The 75-ton capacity SRA750A is on a test pad at the company’s Georgia headquarters, and the 100-ton capacity SRA1000A is working at a job on the East Coast.

The counterweight is mounted and dismounted by two asymmetrically placed cylinders via remote control, ensuring the center of gravity rearward located to increase work stability, Smoot said. The SRA750A has 10,100 pounds of counterweight and the SRA1000A has 27,600 pounds of counterweight.

For both cranes, jib deployment is controlled hydraulically by an operator via remote device, allowing for quick setup at the jobsite. Key components come from well-known suppliers, Smoot said.

For both cranes, power comes from a US Cummins QSB6.7 inline six-cylinder water-cooled, turbocharged and intercooled off-highway diesel engine, complying with Stage V emission standard. Rated power is 284 hp/2,200 rpm and maximum torque is 950 pound-foot/1,500 rpm. The crane has a Dana electronically controlled automatic transmission that features six speeds forward and six speeds reverse, wide ratio range, hill-hold feature for inclines and smooth gearshift with reduced maintenance cost, Smoot said. Axles are supplied by Kessler and both axles are driven and steered. The front axle is mounted to the frame by an independent steel plate, and the rear axle adopts oscillation cylinders with hydraulic lockout. Driving comfort and lateral stability was the goal of the axle design, Smoot said. The cranes feature Bridgestone tires and Rexroth hydraulic systems.

The new RT cab from Sany features increased forward field vision, increased cab space and the windshield can fully open to allow for emergency exit.

Operator comfort is enhanced with the new cab design that features innovative lighting, mirrors and an easily retractable sliding step, Smoot pointed out. The windowed roof of the cab features its own windshield wiper. It has roof and side handles for easy access. Cab features include a 10.1-inch touch screen LMI, rearview, right-side and winch monitoring cameras, single-finger outrigger control keypad and an ergonomic seat and steering column. At the end of each arm rest are left and right control panels as well as electro-proportional joystick controls. The right control panel has a LMI navigation knob, giving the operator options in how he or she controls the crane. The crane features four steering modes easily operated from the steering control panel, Smoot said.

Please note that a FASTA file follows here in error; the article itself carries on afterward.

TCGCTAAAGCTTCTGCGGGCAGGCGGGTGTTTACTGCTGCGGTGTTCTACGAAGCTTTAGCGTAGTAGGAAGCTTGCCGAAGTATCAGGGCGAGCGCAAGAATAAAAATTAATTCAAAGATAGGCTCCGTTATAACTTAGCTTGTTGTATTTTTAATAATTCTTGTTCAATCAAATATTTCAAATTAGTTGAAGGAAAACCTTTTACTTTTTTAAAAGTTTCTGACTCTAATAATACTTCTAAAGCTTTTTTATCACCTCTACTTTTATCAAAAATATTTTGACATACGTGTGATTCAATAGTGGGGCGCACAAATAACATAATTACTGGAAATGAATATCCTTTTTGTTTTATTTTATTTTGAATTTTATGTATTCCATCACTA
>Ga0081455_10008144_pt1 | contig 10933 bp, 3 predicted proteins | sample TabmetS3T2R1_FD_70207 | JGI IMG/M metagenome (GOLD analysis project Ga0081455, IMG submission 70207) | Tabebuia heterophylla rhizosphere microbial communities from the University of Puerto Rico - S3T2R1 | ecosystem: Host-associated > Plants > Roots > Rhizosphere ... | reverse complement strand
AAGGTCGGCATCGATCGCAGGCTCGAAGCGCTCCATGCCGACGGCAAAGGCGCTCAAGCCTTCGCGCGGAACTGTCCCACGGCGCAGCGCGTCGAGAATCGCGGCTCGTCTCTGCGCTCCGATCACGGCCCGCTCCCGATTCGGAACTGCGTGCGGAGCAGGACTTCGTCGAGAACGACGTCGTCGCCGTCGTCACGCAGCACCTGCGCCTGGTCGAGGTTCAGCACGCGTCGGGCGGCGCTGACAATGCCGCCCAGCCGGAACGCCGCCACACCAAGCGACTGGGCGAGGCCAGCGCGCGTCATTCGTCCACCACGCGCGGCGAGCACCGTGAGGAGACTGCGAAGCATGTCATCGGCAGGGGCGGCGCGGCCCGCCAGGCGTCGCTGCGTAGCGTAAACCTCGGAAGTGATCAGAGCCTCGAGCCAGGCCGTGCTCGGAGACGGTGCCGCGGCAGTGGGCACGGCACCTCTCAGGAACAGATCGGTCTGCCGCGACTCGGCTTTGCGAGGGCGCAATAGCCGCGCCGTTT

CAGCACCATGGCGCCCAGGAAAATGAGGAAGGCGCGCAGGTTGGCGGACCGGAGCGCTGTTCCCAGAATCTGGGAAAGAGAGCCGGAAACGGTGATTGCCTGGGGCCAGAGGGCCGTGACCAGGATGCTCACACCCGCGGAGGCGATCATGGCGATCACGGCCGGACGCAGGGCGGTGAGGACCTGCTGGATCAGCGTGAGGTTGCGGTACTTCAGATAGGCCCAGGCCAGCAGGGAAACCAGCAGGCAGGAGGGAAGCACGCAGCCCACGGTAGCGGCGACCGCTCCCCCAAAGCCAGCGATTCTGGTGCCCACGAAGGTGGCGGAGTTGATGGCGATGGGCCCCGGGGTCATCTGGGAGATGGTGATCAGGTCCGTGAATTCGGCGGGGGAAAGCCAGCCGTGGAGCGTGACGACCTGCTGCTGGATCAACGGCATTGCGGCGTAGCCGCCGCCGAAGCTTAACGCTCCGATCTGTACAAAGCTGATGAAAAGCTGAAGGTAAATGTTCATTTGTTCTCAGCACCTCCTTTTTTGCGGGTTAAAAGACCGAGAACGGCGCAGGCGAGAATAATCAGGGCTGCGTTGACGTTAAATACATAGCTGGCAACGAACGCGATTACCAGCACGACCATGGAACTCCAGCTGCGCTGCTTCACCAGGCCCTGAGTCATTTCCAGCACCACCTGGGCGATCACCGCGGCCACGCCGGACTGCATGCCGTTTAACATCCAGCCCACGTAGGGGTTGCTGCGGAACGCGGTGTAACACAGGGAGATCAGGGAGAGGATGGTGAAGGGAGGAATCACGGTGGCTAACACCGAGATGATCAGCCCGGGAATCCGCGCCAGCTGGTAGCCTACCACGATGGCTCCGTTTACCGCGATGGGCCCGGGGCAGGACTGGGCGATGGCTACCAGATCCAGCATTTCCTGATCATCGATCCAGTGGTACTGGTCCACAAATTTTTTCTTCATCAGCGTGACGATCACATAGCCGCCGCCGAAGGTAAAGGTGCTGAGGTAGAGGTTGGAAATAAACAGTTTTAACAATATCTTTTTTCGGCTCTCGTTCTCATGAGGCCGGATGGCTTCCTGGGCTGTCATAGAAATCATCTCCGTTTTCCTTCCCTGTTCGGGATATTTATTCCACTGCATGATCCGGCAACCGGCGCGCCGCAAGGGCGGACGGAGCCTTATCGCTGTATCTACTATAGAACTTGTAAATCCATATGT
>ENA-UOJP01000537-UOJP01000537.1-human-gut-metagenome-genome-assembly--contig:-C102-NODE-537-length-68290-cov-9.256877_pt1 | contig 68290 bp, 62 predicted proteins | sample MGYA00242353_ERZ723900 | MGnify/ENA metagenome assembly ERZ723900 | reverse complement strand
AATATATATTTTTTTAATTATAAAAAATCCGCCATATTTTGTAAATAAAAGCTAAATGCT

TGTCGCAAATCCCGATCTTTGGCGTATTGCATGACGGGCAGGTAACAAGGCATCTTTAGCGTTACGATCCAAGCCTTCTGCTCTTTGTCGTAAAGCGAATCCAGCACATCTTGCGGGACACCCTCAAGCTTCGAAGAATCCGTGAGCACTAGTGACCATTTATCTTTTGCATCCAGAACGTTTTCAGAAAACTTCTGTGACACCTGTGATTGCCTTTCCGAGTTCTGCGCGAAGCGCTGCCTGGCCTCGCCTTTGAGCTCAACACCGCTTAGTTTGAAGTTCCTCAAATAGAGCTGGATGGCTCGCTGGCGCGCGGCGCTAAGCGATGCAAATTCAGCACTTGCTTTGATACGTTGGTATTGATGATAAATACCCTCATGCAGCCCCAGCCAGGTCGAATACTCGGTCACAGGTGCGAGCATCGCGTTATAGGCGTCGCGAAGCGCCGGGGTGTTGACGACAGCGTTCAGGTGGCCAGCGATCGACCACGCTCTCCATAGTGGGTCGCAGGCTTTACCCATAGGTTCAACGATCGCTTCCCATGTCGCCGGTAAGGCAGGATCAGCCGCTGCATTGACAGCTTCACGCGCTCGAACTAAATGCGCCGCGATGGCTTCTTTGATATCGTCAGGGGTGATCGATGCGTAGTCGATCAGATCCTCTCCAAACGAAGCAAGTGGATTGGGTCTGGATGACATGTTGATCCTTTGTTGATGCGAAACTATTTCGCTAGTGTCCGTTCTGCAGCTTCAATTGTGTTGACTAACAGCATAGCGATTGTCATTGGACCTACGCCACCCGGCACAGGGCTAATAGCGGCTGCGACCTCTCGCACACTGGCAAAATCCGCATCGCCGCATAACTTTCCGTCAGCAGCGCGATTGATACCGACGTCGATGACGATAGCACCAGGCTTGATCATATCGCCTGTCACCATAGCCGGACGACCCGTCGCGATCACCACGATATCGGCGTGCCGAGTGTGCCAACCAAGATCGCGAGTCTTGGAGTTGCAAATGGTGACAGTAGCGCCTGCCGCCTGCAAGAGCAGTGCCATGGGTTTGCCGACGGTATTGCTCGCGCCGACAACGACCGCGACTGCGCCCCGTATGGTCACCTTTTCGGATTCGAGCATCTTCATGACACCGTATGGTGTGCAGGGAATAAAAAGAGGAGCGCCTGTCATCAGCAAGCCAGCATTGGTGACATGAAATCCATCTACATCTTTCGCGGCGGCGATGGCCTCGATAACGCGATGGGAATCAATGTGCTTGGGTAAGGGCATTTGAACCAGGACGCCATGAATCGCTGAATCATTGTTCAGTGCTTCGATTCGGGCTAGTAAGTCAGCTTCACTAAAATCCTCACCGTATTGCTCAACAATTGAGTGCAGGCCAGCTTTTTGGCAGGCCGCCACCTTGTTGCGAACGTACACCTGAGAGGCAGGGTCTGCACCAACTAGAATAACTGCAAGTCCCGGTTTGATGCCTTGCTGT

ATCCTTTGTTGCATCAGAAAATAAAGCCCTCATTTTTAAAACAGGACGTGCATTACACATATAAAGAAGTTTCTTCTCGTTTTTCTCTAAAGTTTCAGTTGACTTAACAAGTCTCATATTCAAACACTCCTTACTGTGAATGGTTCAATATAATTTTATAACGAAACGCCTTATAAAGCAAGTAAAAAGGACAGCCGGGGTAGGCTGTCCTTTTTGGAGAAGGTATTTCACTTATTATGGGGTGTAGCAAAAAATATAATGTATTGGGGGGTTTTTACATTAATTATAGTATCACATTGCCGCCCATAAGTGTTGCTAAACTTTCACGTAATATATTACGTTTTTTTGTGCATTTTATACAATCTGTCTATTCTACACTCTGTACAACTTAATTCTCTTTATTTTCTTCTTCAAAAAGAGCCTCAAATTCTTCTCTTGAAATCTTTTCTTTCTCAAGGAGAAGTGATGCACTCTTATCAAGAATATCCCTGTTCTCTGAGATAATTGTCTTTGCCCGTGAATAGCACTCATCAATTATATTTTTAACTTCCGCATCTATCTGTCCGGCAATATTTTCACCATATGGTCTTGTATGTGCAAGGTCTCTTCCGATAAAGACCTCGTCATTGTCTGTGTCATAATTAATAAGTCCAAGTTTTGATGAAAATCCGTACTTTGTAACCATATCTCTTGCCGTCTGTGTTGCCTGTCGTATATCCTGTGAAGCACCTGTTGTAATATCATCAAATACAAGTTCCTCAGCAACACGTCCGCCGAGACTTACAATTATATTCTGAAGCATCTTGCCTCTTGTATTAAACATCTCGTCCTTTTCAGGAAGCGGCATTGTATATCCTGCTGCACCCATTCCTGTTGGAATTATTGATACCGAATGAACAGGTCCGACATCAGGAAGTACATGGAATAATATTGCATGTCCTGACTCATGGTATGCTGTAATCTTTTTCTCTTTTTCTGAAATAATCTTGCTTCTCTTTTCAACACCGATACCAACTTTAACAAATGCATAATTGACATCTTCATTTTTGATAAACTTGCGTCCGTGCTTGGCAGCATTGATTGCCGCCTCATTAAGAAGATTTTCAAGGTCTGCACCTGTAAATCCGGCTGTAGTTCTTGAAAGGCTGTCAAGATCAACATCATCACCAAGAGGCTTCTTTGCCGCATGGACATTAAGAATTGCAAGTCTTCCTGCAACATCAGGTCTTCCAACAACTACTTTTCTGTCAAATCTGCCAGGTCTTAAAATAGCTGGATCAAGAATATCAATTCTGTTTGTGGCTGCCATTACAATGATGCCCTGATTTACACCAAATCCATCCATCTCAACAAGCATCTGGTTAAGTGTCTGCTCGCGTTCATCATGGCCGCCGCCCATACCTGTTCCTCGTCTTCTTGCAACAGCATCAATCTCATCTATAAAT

New models are lighter and stronger

The SRA750A (fully loaded) and the SRA1000A (main unit) each transports under 100,000 pounds fully rigged on one trailer. The inverted trapezoidal variable cross section frame is lighter and stronger, Smoot said.

“This crane has a lot of features, and we are very excited to show it to the market,” Smoot said. “I’m very impressed, overly impressed, with these two rough terrain crane models, and I think the market will respond very positively.”